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Buffalo Pound’s pursuit of $60M loan receives support from council

“Sometimes we take it (the water source) for granted until something goes wrong. But this is going to provide water security for our city for decades to come“
Buffalo Pound WTP 2
An aerial view of the Buffalo Pound Water Treatment Plant. Photo courtesy Facebook

City council will support the Buffalo Pound Water Treatment Corporation’s pursuit of a $60-million loan for its plant upgrade project and will guarantee one-quarter of that funding using the city’s debt limit.

Upgrades to the 66-year-old Buffalo Pound Water Treatment Plant (BPWTP) will cost $252.8 million, with $163.4 million from the federal and provincial governments. TD Bank will provide the $60-million loan, although the plant’s municipal owners — the cities of Regina and Moose Jaw — will have to guarantee that funding. 

Based on the ownership percentage split of the plant, Regina will cover $44.4 million and Moose Jaw will cover $15.6 million.

The corporation attained a 20-year non-revolving term loan with an interest rate of 3.26 per cent. This will be locked in once legal documents are signed.

During the June 14 regular meeting, council voted unanimously to authorize the finance director to enter Moose Jaw into all necessary agreements with the corporation, the bank, and the City of Regina for the $60-million loan and guarantee Moose Jaw’s coverage of $15.6 million. Council also authorized the city solicitor and city manager to handle other aspects of the agreement if required. 

Adding to the debt limit

This $15.6 million debt amount will appear on Moose Jaw’s consolidated financial statements and be applied to the debt limit, finance director Brian Acker said during the meeting. 

While the money must be included in the city’s debt limit, the corporation will pay the loan’s principal and interest amounts monthly using revenue from the rates it charges Regina and Moose Jaw. This will result in each municipality indirectly funding the loan repayment based upon consumption rates.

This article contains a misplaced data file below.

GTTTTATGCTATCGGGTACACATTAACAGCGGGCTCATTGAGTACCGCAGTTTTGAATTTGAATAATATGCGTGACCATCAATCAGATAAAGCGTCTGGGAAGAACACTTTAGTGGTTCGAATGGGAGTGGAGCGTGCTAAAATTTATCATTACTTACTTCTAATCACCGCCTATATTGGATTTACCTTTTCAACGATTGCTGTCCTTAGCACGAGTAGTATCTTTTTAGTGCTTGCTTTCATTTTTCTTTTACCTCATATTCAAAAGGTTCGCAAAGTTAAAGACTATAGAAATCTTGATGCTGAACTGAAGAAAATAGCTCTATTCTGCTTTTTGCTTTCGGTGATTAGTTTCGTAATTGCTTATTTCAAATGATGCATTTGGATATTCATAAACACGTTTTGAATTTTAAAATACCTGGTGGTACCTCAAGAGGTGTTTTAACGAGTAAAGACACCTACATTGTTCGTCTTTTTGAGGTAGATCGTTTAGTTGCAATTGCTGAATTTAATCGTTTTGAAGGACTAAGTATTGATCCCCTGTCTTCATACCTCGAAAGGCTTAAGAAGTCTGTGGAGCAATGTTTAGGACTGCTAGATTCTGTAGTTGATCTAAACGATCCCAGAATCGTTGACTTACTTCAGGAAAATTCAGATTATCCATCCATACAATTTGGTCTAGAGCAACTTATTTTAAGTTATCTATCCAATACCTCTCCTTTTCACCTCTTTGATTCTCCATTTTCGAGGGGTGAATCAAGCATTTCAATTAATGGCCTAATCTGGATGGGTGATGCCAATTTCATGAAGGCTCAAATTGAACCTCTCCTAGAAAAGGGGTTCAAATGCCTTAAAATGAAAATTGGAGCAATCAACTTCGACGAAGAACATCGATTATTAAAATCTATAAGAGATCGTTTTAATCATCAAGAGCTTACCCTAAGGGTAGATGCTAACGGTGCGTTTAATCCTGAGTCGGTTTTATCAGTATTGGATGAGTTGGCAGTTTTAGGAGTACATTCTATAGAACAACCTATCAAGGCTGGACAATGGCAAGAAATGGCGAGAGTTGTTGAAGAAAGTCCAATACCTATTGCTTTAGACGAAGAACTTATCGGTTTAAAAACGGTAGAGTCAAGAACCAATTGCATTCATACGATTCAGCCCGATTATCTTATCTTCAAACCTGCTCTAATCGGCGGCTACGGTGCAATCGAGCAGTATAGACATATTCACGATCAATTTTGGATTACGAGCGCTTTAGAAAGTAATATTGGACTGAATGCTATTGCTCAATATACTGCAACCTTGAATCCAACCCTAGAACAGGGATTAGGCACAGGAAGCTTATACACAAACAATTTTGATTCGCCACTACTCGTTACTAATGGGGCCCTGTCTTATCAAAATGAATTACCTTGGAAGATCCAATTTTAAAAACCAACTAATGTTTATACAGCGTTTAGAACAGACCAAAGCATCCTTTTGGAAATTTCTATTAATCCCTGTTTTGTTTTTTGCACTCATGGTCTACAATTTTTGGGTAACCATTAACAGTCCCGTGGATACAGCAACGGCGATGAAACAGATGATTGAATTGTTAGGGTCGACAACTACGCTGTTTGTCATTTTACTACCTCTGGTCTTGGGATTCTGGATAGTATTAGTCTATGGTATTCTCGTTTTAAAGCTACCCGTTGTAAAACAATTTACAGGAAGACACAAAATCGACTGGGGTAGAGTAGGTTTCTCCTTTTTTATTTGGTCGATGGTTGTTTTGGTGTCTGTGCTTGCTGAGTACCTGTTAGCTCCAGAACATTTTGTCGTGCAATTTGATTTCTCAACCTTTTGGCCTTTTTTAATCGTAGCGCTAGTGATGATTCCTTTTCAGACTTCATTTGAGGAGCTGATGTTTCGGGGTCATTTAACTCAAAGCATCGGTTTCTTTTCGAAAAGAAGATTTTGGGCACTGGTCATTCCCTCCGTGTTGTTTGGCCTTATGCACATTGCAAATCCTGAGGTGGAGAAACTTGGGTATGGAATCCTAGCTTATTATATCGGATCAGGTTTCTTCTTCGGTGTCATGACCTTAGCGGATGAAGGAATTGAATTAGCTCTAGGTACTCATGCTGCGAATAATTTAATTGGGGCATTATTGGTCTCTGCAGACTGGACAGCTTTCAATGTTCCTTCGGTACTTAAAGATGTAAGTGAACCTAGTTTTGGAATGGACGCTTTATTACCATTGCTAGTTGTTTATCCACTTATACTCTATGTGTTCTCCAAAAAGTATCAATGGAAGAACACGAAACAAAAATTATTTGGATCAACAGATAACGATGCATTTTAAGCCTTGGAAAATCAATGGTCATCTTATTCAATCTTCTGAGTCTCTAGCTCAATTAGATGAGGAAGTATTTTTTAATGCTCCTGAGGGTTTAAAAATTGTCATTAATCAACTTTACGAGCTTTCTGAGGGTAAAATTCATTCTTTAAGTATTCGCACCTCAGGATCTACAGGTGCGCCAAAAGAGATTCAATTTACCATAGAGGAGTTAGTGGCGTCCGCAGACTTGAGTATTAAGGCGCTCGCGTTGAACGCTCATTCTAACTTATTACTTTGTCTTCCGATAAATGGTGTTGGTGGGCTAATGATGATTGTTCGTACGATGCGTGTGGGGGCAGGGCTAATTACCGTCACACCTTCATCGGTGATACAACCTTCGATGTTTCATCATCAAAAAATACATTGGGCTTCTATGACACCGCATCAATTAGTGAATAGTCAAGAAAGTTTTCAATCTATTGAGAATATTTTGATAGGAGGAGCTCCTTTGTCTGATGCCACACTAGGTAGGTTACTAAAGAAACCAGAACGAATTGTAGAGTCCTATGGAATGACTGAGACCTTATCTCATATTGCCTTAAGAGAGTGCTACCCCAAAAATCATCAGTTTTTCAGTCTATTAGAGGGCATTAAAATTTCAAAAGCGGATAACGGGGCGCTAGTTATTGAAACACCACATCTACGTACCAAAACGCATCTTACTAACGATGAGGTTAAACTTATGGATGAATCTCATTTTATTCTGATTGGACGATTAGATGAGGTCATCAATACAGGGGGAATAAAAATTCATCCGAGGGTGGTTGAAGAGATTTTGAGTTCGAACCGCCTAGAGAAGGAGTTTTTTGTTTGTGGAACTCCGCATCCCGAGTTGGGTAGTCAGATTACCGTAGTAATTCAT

Moose Jaw has a debt limit of $95 million, with $54.6 million used as of March 31. City hall expects to borrow $8 million for the high-service pumphouse project that, coupled with the $15.6 million for the BPWTP project and debt repayments this year of $3.1 million, will bring overall debt to $75.1 billion by Dec. 31. 

City council has also agreed to guarantee a $1-million line of credit (LOC) for the Moose Jaw Municipal Airport Authority’s renovation project using the debt limit, while the city has a $15-million LOC that would count against the limit when used. 

Of that $75.1 million debt, $25.9 million relates to the BPWTP, added Acker. The corporation will repay that through the water rates it charges both cities and their taxpayers. 

Council discussion

The fact the corporation acquired a 20-year swap interest rate is good news, said Coun. Dawn Luhning. Interest rates are low and she didn’t expect them to increase soon, but if they did, the corporation could lock in at 3.26 per cent. 

“When you’re borrowing money, there’s a cost of doing business,” she added. “But that’s a nice rate over 20 years.”

City council has been installing new cast iron water mains to help renew the water system, Coun. Crystal Froese said. The BPWTP initiative is one of the largest projects that council has supported because of its magnitude and effect on the city. 

“Sometimes we take it (the water source) for granted until something goes wrong. But this is going to provide water security for our city for decades to come,” she added. 

Some of these water infrastructure projects have been hanging over council’s head since 2009, although steps have been taken to address them, said Coun. Heather Eby. While this loan is “an astronomical amount of money,” council is working with great partners who have worked hard to reach this point.

The cast iron project, upgrades to reservoirs, and the BPWTP project will provide water security not just for today but for generations of children who come afterward, she added.

The next regular council meeting is Monday, June 28. 

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